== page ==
This is why Helen Keller International has promoted an integrated approach to training of community health workers, something known as the Essential Nutrition Actions, which promote healthy nutrition throughout the lifecycle -- ensuring that the right nutrition support is given to the right person at the right time in the right way.


We see this more comprehensive approach working in our programs. In Sierra Leone, through the support of the Canadian and Irish governments as well as UNICEF, we've succeeded in integrating a health center visit for six-month old infants so they can receive their first vitamin A supplement on time. Simultaneously, their mothers can receive counseling on infant and young child feeding and family planning, and the children and their caregivers can catch up on any missed vaccinations. The response on the community level has been overwhelmingly positive and we are exploring ways to bring this model to other countries.

Equally important to the transfer of this knowledge, health professionals need to be trained so that they develop effective interpersonal communication and negotiation skills to ensure that their knowledge can be translated into action.

These health workers are the people mothers look to for advice. They are the people who will be sitting with a new mother to ensure her newborn is put on the breast during the first hour of life and explain why she should exclusively give her child breast milk during the first six months. These are the people that, after those six months, will teach a new mother what kinds of complementary foods are best to feed her child.

Some of this new knowledge will be different than what families are used to. Thus, the road to good nutrition involves educating and negotiating with mothers, as well as their fathers, in-laws and other community members to adopt and support ongoing healthier practices.

If we fail to start making more meaningful investment in this kind of capacity development now, we may well find ourselves still struggling with inadequate health systems and limited human resource capacity not only come 2020, but 20 years down the road and beyond.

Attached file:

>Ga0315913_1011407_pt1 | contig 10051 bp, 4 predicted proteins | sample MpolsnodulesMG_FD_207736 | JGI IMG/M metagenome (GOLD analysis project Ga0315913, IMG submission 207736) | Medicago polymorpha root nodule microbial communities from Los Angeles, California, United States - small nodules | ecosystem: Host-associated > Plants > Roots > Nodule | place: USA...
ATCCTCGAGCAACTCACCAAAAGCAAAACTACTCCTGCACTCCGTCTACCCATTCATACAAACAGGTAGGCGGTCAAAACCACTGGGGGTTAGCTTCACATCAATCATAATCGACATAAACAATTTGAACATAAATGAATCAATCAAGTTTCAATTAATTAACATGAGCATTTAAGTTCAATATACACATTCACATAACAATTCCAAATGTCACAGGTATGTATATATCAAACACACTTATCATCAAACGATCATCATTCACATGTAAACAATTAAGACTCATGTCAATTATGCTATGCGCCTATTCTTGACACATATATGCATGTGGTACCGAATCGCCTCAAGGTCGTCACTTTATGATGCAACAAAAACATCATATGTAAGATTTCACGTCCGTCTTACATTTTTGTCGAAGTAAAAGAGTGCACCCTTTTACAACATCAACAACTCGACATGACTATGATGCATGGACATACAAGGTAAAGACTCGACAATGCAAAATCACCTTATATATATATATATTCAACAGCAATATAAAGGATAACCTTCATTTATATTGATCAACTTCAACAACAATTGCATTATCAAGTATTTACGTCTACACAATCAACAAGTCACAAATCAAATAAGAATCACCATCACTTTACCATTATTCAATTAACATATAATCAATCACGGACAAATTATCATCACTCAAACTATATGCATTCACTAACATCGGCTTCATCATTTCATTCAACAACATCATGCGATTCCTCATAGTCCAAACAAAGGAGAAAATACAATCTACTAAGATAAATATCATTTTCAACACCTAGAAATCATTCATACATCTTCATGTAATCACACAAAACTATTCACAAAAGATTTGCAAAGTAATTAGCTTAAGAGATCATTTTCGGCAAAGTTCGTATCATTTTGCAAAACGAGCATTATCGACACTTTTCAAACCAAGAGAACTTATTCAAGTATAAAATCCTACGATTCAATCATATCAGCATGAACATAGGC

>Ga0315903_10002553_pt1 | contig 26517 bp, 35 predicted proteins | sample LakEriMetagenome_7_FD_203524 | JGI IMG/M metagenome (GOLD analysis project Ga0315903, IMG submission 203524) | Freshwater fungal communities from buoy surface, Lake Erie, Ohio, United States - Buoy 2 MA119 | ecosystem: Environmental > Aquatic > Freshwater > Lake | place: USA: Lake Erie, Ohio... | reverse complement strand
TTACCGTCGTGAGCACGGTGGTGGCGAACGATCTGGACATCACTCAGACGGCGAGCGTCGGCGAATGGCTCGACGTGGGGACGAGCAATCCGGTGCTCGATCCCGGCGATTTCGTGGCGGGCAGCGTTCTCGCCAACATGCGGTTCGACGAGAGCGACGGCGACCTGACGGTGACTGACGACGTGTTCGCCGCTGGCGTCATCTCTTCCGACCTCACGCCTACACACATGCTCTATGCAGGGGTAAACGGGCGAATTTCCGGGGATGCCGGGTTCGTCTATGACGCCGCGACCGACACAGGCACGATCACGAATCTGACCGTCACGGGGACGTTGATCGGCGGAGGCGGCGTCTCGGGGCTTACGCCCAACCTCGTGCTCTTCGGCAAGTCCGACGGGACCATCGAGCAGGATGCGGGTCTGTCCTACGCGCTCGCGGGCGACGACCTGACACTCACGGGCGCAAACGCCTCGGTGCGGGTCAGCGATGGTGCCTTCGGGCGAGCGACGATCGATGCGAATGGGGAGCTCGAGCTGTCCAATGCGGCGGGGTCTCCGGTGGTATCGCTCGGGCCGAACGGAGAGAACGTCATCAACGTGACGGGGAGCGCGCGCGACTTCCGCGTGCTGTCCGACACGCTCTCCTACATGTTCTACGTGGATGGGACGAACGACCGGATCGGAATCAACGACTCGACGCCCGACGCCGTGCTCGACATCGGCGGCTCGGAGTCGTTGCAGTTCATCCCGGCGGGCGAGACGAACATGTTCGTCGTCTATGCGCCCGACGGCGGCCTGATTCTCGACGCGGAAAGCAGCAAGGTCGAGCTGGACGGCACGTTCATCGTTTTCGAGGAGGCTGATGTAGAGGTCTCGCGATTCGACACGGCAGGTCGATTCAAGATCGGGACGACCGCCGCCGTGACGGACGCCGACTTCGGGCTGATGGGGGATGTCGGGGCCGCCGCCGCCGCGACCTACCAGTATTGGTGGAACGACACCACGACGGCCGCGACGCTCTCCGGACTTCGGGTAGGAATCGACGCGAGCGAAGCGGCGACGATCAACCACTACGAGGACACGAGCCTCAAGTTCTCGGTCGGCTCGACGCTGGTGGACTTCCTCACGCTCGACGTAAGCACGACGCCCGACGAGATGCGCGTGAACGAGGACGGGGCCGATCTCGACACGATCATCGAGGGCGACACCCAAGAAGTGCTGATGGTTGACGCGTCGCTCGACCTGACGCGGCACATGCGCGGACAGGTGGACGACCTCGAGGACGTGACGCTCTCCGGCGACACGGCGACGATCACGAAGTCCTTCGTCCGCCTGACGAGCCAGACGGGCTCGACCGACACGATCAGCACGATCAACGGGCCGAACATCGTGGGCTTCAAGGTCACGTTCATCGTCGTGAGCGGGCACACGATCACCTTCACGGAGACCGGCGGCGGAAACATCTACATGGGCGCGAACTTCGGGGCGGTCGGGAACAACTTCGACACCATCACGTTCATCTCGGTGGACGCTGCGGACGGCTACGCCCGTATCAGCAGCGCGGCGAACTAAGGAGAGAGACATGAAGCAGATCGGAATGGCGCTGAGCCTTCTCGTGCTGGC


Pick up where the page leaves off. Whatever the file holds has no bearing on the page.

The good news is that we are primed to move positively in the right direction. The Nutrition for Growth Summit and other recent initiatives throughout the global community have raised unprecedented levels of funding for nutrition programming and there is now a coordinated global effort through the Scaling Up Nutrition (SUN) Movement. We are seeing increased consensus among global partners, researchers and country implementers on the goal of reducing hunger and on what interventions are needed to deliver proven interventions at scale.

The next step toward success should be ensuring that this promising climate be bolstered by the best possible models for sustainable and country-owned and locally-led delivery. When local health professionals receive pre-service training that stresses how to better leverage opportunities to educate and instill good behaviors in mothers and children at every health visit, instead of project-specific events, we can better promote and sustain positive nutrition practices during the first 1,000 days of life, as well as other key points in the development cycle.

Reducing malnutrition around the world is a conceivable and urgent objective that we must commit to in order to break cycles of poverty and build a better future for women and children.

This post is part of a blog series in partnership with 1,000 Days to highlight global momentum for nutrition. Click here to view the entire series.